Tax Reform and Repeal of the Individual Mandate
The United States Senate passed major tax reform yesterday. (here) Included in the reform bill is the repeal of the Obamacare individual mandate.
In 2012, the U.S. Supreme Court ruled that the penalty for not owning health insurance is actually a tax. (here) Consequently, the repeal of the mandate requiring Americans to own health insurance is fundamentally (and legally) a tax repeal.
The non-partisan Congressional Budget Office (CBO) weighed in on the specific aspects of the tax reform bill. The CBO found that repeal of the individual mandate would save taxpayers $381 billion and would decrease the federal deficit by $416 billion over the next ten years. (here) This number is from a combination of fewer people paying the penalty tax, fewer people seeking subsidies in the Obamacare exchanges, and fewer people enrolling in the Medicaid entitlement.
The CBO estimates that 15 million fewer people will have health insurance by 2026, including seven million people who would not sign up for the free Medicaid entitlement, six million who would not use the exchange subsidies, and two million who would lose their employer-paid health benefits.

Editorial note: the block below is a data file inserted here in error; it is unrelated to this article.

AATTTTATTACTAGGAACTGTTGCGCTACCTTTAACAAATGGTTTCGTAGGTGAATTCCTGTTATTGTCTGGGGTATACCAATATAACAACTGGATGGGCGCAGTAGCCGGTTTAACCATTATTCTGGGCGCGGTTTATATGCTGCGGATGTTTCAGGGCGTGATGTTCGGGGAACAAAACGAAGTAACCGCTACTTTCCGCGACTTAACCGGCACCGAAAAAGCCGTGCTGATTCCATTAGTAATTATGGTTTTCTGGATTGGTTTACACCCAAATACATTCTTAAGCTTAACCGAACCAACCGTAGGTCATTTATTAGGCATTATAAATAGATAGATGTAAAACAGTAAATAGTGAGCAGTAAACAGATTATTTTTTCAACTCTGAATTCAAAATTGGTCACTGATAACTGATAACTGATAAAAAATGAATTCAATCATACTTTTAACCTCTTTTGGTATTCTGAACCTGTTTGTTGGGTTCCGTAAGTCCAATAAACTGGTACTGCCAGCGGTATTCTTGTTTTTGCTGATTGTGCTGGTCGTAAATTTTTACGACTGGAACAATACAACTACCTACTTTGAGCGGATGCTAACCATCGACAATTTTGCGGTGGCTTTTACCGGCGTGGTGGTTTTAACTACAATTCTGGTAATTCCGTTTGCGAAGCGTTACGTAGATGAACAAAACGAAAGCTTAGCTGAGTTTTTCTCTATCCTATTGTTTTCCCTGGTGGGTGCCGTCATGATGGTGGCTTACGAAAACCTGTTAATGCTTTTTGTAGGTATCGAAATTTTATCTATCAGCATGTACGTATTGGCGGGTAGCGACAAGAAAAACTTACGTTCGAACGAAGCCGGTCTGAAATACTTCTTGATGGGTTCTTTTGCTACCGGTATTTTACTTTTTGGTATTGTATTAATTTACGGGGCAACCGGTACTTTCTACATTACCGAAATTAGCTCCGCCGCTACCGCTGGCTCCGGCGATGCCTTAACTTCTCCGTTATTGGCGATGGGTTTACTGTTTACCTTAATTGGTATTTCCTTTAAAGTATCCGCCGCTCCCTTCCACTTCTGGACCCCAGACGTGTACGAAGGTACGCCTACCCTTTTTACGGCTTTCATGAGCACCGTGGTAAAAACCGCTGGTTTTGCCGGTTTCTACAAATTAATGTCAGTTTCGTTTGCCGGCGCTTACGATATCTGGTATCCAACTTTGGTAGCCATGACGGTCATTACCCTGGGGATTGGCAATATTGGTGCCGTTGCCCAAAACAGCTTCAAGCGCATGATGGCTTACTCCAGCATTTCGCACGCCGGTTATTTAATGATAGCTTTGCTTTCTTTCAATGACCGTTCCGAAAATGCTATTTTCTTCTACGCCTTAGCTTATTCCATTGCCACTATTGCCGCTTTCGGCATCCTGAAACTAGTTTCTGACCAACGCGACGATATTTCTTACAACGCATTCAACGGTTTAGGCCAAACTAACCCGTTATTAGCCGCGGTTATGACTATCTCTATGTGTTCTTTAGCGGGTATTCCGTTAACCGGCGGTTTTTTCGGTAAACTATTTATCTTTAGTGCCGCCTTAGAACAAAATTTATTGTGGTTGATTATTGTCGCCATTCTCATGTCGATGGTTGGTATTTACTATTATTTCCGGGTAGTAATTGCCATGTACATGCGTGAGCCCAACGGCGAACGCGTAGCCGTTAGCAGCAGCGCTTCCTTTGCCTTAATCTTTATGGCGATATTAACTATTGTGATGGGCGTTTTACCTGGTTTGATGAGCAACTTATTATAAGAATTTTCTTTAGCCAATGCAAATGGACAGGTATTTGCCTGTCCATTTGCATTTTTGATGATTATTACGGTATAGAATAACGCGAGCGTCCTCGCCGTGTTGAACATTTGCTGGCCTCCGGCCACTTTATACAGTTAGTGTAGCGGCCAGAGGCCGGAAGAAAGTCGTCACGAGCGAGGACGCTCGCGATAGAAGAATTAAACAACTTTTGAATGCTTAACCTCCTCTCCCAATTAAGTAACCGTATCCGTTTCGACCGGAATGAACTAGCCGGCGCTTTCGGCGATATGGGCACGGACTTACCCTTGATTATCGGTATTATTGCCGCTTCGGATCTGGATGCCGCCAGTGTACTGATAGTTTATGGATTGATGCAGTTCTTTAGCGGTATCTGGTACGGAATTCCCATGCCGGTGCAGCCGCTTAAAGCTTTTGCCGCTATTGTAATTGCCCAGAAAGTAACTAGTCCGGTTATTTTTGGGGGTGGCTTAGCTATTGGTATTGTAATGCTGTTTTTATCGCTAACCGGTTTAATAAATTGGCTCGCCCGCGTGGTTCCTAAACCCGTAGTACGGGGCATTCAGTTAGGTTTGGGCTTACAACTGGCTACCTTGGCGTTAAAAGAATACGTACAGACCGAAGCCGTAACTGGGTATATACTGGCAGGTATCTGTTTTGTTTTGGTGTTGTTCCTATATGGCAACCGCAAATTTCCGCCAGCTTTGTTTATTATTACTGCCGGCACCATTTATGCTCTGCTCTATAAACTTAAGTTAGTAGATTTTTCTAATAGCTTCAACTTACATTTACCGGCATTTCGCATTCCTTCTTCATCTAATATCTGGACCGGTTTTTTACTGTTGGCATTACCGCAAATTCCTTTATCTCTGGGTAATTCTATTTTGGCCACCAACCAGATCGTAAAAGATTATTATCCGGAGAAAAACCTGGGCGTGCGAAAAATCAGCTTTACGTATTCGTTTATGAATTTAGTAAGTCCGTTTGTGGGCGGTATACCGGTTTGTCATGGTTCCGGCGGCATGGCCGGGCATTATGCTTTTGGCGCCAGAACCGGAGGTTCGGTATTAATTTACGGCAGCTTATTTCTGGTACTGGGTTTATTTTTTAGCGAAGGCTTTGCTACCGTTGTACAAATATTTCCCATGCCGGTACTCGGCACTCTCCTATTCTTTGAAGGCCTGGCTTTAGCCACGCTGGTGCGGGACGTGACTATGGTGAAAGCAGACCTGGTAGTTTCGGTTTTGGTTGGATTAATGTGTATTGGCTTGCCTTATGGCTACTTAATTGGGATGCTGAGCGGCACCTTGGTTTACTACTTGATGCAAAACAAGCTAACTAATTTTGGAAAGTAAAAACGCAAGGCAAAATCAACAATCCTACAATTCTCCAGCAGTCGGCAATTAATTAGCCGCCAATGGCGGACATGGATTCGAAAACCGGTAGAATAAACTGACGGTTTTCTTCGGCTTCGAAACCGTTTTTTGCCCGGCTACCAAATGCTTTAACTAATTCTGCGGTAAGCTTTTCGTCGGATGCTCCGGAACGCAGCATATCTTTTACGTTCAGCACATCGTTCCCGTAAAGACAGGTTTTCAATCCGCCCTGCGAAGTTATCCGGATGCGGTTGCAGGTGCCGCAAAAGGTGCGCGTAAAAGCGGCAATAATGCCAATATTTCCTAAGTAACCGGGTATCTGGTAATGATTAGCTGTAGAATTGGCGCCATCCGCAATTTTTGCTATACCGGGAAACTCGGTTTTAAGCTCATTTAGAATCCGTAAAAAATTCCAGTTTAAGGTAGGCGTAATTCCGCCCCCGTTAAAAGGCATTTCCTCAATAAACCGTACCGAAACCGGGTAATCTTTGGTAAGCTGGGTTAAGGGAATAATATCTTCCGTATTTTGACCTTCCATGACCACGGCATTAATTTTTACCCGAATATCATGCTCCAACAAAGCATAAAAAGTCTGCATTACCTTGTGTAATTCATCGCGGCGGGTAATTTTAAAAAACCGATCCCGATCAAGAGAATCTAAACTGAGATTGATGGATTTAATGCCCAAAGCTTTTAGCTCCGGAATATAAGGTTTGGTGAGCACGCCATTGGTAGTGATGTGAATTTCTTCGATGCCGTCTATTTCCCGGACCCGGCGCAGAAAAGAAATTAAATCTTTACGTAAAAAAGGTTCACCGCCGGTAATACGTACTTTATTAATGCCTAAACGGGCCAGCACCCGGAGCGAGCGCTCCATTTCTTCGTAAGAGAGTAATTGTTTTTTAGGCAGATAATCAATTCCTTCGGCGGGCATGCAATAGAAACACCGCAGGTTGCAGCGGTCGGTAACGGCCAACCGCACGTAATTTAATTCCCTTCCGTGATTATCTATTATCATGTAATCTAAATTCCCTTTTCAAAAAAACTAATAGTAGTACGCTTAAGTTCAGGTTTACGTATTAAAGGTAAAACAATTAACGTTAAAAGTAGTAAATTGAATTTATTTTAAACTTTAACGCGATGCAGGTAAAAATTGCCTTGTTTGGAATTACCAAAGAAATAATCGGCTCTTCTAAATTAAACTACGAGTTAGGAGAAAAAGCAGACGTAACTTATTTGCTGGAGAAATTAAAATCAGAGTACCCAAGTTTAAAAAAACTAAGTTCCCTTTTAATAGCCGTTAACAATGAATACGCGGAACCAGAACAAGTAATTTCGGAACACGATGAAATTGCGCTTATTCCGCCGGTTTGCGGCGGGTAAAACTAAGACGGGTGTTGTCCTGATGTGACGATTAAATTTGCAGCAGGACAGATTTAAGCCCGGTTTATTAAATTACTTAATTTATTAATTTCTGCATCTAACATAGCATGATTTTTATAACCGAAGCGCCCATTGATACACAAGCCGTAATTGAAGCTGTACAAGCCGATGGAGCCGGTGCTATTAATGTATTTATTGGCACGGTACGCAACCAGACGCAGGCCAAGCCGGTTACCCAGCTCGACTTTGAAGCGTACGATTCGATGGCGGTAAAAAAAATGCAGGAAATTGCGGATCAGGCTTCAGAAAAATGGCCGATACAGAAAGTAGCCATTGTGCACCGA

These estimates make absolutely no sense. Why would people not sign up for free health insurance under the Medicaid program? Why would people be less inclined to receive subsidies in the Obamacare exchanges? And why would employers drop health benefits when the employer mandate remains in place?
Also, consider that Obamacare has only insured 20 million Americans – 10 million in the exchanges and 10 million in Medicaid. The CBO estimates suggest that three fourths of those people insured under Obamacare would forgo their health insurance.
Obamacare has been a terribly flawed law from the beginning. It has not come close to providing universal health insurance, nor has it slowed the ever-rising cost of health care. One of the most onerous and least popular parts of Obamacare has been the individual mandate. Never before in the history of the United States has the federal government required citizens to own a private or government product, in this case health insurance.
The U.S. House of Representatives passed its own tax reform bill, which did not include repeal of the individual mandate. (here) The Senate and House bills will now go to a conference committee, where differences will be negotiated. Hopefully, repeal of the individual mandate will be included in the final bill.